If your loved one has diabetes, you surely want to do all you can to support them. At the same time, you don’t want to be overbearing. Being too assertive can put a strain on your relationship with the person. The key is to learn how to care for someone with diabetes in a way that’s both helpful and respectful. This article gives diabetes caregivers tips for providing emotional support and physical assistance.
Tips for Providing Diabetics with Emotional Support
When considering how to help someone with diabetes, in many cases, the most important support is emotional support. Here are some things you can do:
- Learn about diabetes. Read the materials provided by their doctor. Do your own online research. Attend diabetes education classes with them. The more you know about the disease, the more effective you can be as their ally in managing it.
- Practice patience. Especially for people newly diagnosed with diabetes, it takes a while to get comfortable with the diabetes medications, blood glucose testing, etc.
- Join them in lifestyle changes. If the person will be modifying their eating and exercise habits, it helps to have someone making those changes with them.
- Verbalize your support. You know you’d do anything to help your loved one, but do they? Remind them periodically that they can lean on you, as needed.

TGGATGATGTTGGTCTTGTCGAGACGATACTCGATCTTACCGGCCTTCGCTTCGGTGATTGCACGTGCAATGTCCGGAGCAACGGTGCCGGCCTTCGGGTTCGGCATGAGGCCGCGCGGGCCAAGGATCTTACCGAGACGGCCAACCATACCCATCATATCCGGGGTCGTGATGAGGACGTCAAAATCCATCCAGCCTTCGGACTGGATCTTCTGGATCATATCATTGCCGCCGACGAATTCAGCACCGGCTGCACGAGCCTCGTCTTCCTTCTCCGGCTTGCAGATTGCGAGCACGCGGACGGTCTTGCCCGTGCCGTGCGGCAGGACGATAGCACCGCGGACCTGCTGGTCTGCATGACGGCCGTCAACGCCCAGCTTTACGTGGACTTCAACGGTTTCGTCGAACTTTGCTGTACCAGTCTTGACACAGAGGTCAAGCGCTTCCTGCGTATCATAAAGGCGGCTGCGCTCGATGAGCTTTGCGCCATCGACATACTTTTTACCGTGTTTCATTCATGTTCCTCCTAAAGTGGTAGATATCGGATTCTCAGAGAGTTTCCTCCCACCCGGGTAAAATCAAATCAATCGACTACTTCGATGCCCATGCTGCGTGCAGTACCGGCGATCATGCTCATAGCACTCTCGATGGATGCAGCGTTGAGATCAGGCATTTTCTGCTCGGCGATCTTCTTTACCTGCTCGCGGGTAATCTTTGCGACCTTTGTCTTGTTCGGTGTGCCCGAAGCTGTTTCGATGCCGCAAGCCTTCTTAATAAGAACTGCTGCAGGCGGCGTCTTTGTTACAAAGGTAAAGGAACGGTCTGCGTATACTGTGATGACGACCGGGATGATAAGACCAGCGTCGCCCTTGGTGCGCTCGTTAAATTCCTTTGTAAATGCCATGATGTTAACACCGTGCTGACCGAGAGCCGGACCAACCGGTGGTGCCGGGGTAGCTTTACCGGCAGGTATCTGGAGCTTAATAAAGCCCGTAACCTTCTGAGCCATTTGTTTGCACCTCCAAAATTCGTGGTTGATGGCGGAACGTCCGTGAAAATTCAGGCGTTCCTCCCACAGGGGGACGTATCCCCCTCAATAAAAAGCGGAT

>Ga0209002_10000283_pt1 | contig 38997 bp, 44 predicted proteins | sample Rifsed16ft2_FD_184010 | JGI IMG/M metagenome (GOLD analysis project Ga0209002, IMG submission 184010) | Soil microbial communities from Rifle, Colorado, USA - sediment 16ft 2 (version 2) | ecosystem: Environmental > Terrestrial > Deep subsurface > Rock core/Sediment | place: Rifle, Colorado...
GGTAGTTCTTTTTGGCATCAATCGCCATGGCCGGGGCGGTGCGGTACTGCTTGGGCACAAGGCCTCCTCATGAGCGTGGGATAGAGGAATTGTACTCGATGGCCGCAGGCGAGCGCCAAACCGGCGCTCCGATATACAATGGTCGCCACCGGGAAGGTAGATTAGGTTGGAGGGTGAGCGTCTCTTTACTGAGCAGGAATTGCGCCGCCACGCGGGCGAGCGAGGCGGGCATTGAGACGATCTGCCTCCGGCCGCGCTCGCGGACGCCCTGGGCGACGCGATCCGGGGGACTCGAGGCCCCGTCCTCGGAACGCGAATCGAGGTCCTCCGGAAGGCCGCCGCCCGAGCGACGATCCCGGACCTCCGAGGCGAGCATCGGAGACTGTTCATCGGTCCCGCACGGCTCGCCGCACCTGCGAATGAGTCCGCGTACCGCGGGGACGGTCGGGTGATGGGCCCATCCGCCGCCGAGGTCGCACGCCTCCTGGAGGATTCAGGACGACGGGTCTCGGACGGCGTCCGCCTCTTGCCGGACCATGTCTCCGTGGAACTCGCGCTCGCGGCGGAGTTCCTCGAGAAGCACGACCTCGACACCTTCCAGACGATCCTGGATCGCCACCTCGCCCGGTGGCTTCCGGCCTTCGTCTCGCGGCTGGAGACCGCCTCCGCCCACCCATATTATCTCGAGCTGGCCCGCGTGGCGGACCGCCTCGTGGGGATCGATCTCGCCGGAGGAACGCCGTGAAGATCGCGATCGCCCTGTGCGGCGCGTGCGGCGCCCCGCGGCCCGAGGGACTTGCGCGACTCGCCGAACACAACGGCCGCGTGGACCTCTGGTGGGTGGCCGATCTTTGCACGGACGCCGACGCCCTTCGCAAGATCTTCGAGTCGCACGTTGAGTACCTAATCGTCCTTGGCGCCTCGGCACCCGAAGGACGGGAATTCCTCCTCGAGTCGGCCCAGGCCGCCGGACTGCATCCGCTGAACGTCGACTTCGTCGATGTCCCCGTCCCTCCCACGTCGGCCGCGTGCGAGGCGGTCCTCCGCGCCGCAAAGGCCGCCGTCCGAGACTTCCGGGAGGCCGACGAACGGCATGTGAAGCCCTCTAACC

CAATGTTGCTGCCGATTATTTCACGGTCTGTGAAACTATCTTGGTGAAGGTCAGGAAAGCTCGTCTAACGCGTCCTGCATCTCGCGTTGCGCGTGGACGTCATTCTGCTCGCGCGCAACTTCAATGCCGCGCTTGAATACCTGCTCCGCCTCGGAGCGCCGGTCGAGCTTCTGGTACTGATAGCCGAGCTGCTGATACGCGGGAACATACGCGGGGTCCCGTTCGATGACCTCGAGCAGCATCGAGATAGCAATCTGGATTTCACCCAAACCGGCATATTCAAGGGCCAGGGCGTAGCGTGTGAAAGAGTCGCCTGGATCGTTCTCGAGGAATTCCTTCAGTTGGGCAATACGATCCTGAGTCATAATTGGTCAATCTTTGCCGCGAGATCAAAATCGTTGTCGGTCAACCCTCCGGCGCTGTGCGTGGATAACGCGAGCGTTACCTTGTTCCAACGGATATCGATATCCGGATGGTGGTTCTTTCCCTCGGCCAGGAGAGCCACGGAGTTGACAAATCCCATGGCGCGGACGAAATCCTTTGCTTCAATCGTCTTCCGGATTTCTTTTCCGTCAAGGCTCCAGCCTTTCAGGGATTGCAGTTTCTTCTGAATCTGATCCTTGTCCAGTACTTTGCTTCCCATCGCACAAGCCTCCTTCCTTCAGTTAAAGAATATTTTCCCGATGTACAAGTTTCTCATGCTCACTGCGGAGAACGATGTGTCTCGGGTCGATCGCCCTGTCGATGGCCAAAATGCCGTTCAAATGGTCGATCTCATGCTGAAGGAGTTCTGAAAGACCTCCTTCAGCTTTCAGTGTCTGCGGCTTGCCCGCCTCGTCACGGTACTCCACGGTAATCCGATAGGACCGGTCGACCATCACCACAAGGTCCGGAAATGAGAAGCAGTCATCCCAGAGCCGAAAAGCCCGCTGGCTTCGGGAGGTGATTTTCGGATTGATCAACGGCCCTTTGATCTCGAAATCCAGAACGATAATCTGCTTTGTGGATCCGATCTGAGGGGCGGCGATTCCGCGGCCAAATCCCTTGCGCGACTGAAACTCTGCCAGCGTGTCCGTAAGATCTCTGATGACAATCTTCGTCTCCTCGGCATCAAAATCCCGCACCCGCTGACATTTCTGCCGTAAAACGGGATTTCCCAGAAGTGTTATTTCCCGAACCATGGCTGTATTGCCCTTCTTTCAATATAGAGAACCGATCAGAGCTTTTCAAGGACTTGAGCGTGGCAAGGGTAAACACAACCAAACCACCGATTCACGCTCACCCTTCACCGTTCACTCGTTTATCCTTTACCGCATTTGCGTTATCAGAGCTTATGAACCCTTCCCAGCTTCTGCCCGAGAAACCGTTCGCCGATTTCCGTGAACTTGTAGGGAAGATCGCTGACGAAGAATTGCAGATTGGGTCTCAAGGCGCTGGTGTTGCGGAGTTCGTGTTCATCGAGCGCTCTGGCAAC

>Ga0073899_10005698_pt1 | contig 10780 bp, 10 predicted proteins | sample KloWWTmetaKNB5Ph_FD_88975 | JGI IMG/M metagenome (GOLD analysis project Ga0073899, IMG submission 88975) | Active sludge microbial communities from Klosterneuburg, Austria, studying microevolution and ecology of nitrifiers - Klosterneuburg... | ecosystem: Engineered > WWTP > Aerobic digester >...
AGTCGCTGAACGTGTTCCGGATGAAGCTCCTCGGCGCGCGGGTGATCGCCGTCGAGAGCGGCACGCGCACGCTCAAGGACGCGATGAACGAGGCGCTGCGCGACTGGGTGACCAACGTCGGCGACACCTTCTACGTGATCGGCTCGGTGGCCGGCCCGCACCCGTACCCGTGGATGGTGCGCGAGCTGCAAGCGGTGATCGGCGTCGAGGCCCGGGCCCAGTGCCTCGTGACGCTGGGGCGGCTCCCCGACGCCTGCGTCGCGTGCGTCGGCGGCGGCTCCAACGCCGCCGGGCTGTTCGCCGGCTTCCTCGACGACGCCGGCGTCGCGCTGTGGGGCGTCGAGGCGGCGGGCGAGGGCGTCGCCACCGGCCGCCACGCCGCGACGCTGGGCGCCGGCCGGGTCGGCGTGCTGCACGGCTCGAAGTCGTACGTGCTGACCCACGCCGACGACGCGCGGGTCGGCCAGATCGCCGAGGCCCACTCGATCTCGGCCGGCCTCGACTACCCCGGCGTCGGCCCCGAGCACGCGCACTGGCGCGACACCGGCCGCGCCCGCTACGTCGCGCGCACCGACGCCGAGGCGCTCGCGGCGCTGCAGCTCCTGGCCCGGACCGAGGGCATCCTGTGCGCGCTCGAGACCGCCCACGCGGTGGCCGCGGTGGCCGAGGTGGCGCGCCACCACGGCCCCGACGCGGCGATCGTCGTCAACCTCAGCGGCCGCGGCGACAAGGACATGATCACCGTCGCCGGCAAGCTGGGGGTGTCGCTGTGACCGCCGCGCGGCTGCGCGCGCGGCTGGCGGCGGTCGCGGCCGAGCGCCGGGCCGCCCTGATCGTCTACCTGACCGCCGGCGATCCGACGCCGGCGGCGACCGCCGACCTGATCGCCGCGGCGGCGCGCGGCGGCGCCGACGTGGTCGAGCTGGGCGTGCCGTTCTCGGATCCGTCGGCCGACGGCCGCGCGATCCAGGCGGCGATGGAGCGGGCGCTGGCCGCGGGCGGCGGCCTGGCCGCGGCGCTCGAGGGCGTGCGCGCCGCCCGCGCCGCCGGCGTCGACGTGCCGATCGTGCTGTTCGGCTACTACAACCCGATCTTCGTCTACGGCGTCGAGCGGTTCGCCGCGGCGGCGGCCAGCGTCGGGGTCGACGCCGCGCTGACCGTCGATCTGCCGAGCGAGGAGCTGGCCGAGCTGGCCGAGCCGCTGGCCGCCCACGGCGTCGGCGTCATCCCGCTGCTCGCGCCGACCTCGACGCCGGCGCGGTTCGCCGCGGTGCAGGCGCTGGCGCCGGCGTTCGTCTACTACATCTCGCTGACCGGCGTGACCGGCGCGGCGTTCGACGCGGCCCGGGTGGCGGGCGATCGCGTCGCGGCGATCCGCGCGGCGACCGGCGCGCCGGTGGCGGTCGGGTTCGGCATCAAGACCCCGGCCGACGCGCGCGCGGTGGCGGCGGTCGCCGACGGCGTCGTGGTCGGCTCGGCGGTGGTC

- Be good to yourself, too. You aren’t doing the person any favors if you get so caught up in assisting them that you fail to take care of yourself.
Follow these recommendations and very quickly you’ll know exactly how to support someone with diabetes.
Tips for Providing Diabetics with Caregiver Support
Learning how to care for someone with diabetes from a physical perspective is important as well. For example, you can:
- Remind them to check their blood sugar. Some people are very regimented about checking their blood sugar levels. Others aren’t. If your loved one is in the second category, provide gentle reminders, as needed.
- Keep an eye on their feet. People with diabetes are prone to infections in their feet. Helping them catch a problem early makes it easier to treat.
- Help ensure there’s healthy food in the house. Make a list of foods that are good for diabetics and make sure you keep plenty of them on hand.
- Schedule meals at the same time each day. This can help a person with diabetes establish and maintain a good eating routine.
Start Providing More Support
The best way to ensure that the emotional and physical needs of a person with diabetes are met is to work as their partner. Ask what they need, and then provide assistance when, where and to the degree requested.
Learn more about diabetes and what this condition entails by visiting the main Baptist Health site.